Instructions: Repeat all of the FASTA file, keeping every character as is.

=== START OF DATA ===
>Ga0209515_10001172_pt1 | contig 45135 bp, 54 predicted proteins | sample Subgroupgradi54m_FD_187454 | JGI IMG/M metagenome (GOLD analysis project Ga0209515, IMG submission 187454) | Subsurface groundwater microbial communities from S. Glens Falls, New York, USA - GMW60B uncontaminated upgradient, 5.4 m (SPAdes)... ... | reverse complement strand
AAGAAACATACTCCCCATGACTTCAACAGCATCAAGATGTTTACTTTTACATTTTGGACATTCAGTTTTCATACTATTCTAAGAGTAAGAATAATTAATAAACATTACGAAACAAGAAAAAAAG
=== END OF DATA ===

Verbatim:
>Ga0209515_10001172_pt1 | contig 45135 bp, 54 predicted proteins | sample Subgroupgradi54m_FD_187454 | JGI IMG/M metagenome (GOLD analysis project Ga0209515, IMG submission 187454) | Subsurface groundwater microbial communities from S. Glens Falls, New York, USA - GMW60B uncontaminated upgradient, 5.4 m (SPAdes)... ... | reverse complement strand
AAGAAACATACTCCCCATGACTTCAACAGCATCAAGATGTTTACTTTTACATTTTGGACATTCAGTTTTCATACTATTCTAAGAGTAAGAATAATTAATAAACATTACGAAACAAGAAAAAAAG